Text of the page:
But this week’s survey from the Institute of Directors (IoD) - represents one of the strongest attacks yet. One of the chief arguments advanced by the government in favour of HS2 is the economic benefits it will bring; and yet around 70 per cent of those taking part in the IoD survey, business people at the sharp end of the UK economy, said the scheme would have no impact on the productivity of their business. 

In a strongly worded attack, the IoD’s Director General Simon Walker described HS2 as “one grand folly” and called on the government to abandon the scheme and focus on smaller transport projects such as station upgrades, electrification and capacity improvements .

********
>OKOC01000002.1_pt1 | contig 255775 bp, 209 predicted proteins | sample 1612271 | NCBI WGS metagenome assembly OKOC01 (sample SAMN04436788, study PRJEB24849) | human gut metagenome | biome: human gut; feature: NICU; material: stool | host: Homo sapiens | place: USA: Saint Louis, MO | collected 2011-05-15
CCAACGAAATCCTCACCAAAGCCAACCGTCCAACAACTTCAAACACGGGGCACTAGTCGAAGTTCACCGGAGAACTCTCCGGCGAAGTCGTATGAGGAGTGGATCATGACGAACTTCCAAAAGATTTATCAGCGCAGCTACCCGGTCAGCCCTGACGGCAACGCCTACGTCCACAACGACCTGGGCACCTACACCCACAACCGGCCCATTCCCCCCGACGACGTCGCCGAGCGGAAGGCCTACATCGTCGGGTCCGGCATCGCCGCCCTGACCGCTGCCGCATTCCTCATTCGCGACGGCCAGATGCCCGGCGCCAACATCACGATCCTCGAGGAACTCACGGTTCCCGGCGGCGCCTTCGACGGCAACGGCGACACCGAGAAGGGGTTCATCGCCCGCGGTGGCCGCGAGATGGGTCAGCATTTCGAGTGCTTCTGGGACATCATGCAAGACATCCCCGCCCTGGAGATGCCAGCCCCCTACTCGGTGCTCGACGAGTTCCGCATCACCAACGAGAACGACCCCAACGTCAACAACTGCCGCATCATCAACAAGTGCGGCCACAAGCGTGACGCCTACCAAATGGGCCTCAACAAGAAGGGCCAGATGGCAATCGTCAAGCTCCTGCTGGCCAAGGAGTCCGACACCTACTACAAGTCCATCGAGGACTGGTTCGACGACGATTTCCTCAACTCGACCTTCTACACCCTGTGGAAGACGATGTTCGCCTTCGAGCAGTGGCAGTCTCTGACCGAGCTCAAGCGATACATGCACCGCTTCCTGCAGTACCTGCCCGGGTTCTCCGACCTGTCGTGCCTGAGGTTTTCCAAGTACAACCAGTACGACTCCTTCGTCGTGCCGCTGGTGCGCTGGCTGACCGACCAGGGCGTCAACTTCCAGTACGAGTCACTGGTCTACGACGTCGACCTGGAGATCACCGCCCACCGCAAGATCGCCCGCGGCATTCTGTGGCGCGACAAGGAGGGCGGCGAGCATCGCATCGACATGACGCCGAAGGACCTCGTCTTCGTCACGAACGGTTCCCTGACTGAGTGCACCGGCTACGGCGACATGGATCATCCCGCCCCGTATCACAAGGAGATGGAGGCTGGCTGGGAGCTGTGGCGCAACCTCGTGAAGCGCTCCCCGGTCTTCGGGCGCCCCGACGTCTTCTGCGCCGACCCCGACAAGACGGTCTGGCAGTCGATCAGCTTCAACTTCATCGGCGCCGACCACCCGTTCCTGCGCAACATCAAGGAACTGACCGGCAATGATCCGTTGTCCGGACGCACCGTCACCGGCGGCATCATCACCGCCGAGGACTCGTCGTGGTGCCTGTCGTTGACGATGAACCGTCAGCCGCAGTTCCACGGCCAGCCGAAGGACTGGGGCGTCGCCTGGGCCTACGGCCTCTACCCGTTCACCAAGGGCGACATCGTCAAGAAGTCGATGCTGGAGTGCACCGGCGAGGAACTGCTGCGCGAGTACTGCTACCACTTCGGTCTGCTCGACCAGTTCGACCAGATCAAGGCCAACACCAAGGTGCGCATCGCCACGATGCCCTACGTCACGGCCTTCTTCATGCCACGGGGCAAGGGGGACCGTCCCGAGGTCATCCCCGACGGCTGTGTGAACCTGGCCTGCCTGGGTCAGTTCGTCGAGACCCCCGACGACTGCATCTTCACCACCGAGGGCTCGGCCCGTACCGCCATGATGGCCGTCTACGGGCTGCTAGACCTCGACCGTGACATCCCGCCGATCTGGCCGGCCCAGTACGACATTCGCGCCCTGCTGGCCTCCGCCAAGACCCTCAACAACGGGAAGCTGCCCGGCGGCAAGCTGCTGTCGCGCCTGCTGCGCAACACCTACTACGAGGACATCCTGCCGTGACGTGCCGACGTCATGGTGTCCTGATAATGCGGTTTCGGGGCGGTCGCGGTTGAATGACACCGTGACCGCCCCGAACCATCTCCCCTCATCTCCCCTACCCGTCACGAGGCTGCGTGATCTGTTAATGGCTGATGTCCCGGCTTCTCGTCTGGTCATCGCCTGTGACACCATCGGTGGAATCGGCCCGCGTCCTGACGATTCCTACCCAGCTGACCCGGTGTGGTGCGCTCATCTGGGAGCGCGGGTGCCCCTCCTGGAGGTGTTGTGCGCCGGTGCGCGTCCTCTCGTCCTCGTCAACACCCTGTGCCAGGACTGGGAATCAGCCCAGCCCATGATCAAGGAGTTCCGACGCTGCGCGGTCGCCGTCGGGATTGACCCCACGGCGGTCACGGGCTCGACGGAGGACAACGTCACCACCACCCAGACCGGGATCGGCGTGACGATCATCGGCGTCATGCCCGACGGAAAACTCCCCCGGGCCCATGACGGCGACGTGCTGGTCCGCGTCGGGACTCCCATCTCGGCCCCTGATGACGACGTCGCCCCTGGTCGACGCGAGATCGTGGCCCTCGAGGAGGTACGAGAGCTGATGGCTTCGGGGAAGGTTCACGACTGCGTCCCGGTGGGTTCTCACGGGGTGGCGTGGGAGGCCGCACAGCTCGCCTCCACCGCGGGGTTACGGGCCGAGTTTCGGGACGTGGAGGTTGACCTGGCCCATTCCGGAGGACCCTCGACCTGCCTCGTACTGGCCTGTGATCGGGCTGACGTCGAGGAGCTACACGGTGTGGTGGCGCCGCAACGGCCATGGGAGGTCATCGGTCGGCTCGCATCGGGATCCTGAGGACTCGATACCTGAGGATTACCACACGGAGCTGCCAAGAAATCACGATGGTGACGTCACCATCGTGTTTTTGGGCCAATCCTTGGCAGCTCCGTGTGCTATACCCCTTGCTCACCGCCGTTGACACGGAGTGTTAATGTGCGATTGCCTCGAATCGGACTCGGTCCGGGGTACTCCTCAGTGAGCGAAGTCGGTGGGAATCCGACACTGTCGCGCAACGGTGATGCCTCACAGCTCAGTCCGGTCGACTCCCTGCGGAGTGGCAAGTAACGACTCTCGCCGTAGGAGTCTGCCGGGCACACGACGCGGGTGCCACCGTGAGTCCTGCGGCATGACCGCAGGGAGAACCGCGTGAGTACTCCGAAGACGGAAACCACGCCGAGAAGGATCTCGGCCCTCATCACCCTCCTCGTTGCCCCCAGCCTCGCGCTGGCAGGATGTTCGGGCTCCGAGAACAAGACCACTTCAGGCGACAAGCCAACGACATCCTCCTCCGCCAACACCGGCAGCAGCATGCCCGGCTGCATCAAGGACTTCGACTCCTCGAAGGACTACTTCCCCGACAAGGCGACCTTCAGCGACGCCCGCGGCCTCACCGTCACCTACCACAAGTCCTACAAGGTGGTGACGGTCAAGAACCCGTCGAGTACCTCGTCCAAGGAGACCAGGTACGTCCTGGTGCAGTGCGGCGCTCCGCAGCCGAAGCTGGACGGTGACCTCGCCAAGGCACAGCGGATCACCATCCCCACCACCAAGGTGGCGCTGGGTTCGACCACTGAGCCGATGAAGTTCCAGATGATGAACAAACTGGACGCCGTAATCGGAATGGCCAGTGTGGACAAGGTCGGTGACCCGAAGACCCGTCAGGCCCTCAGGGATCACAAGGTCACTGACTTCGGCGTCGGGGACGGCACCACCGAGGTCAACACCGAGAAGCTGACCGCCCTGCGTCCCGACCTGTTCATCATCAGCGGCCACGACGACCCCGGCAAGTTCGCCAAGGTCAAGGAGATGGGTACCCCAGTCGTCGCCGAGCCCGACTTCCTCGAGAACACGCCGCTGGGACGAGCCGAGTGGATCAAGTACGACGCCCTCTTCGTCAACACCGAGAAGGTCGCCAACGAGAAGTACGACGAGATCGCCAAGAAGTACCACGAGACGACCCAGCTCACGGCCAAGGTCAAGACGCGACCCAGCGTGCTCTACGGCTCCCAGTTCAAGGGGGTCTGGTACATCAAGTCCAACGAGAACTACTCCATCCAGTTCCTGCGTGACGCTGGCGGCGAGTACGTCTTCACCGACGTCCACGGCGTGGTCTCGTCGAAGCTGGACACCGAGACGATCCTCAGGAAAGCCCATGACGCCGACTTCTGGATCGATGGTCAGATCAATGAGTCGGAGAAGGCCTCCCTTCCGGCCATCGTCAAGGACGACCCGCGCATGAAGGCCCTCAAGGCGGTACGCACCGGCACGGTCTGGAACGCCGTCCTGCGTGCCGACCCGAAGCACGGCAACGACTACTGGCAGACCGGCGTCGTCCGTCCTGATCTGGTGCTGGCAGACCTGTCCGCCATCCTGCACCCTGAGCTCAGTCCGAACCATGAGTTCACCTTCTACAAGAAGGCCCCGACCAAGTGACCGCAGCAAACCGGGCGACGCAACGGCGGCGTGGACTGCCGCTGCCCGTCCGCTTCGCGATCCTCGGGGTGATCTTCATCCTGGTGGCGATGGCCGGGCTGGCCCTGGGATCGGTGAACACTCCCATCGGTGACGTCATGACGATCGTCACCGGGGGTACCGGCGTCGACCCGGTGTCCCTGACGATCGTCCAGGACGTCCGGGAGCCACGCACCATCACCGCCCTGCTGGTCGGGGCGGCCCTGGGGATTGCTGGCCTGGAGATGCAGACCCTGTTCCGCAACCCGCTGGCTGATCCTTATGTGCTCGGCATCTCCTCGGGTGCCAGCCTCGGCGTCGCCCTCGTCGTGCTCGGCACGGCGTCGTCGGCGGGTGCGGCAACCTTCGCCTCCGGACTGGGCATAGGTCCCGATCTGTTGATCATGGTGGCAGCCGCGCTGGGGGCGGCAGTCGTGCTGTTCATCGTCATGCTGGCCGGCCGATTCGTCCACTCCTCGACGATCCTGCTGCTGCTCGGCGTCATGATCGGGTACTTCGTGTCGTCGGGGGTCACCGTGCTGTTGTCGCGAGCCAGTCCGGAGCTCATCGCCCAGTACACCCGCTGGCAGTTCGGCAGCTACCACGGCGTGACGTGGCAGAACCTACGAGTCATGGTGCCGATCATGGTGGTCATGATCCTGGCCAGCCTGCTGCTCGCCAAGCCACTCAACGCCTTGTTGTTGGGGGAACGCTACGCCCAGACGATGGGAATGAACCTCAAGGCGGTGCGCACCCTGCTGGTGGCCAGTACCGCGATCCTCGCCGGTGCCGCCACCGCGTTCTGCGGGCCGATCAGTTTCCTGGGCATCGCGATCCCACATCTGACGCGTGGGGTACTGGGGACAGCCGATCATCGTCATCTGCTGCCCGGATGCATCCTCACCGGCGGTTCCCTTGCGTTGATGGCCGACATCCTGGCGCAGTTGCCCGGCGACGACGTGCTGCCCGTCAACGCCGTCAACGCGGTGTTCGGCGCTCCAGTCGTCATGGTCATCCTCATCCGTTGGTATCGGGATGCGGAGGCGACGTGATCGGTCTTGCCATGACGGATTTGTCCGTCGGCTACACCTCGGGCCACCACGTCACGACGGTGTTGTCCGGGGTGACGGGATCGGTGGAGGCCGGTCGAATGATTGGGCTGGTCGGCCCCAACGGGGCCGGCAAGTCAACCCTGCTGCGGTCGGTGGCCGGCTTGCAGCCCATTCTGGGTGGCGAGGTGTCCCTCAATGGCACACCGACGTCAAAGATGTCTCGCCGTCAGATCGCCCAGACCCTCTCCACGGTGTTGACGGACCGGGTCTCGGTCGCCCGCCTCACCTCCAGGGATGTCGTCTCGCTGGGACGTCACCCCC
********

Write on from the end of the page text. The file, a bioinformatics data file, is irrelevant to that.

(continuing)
Interestingly, amongst all of the coverage of the IOD survey one point keeps emerging: criticism of the government’s claim that a high speed link will help businesses cut down on unproductive travelling time.

Clearly, productivity is an important issue for businesses. But in the context of a huge £50bn infrastructure project, how business people spend their journey time is a pretty minor issue.  Indeed, the fact that such a relatively minor point has even entered the debate is illustrative of where the HS2 lobby has gone wrong: continually trotting out spurious unproveable economic claims rather than focusing on practical issues. 

As we’ve frequently argued in The Engineer the key issue here is whether or not HS2 represents the best solution to the UK’s future rail capacity requirements, and the project’s supporters haven’t done a particularly impressive job of convincing people that HS2 is the best option.